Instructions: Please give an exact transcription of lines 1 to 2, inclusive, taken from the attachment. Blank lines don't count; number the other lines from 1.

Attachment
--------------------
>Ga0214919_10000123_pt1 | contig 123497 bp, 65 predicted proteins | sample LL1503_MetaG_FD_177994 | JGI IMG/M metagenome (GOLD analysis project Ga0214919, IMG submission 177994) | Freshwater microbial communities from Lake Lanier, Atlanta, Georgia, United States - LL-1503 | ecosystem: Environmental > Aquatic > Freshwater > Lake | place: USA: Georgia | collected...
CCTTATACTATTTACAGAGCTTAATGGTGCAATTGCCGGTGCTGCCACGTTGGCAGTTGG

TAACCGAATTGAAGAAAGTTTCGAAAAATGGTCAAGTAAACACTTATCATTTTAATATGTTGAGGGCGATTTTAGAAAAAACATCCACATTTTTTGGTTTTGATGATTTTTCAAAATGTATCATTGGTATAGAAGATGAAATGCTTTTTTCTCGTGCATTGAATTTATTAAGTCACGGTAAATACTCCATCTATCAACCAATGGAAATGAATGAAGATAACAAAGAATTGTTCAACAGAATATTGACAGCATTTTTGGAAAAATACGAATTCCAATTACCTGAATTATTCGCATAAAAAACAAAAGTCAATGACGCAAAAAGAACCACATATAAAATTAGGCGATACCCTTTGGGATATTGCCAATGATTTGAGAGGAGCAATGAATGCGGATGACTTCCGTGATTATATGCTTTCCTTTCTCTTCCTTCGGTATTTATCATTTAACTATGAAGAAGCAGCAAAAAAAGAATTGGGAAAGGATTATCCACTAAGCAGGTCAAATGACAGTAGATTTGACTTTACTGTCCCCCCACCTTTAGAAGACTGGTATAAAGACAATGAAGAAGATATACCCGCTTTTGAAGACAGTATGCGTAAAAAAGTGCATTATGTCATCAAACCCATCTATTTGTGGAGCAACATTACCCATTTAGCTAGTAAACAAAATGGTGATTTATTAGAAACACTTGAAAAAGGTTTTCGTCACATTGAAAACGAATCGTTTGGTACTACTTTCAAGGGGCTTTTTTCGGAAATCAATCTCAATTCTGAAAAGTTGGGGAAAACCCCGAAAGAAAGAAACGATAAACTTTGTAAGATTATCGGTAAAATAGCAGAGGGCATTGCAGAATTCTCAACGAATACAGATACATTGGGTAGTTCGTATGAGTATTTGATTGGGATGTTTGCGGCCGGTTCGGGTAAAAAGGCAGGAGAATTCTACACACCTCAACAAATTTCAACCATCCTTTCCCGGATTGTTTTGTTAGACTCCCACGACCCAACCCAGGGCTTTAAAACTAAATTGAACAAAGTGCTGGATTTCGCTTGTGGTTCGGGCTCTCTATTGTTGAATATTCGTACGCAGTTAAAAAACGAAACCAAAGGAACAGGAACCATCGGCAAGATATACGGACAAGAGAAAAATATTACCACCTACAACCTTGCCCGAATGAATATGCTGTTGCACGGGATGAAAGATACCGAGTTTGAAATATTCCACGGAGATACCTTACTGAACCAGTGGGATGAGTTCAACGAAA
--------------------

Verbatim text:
>Ga0214919_10000123_pt1 | contig 123497 bp, 65 predicted proteins | sample LL1503_MetaG_FD_177994 | JGI IMG/M metagenome (GOLD analysis project Ga0214919, IMG submission 177994) | Freshwater microbial communities from Lake Lanier, Atlanta, Georgia, United States - LL-1503 | ecosystem: Environmental > Aquatic > Freshwater > Lake | place: USA: Georgia | collected...
CCTTATACTATTTACAGAGCTTAATGGTGCAATTGCCGGTGCTGCCACGTTGGCAGTTGG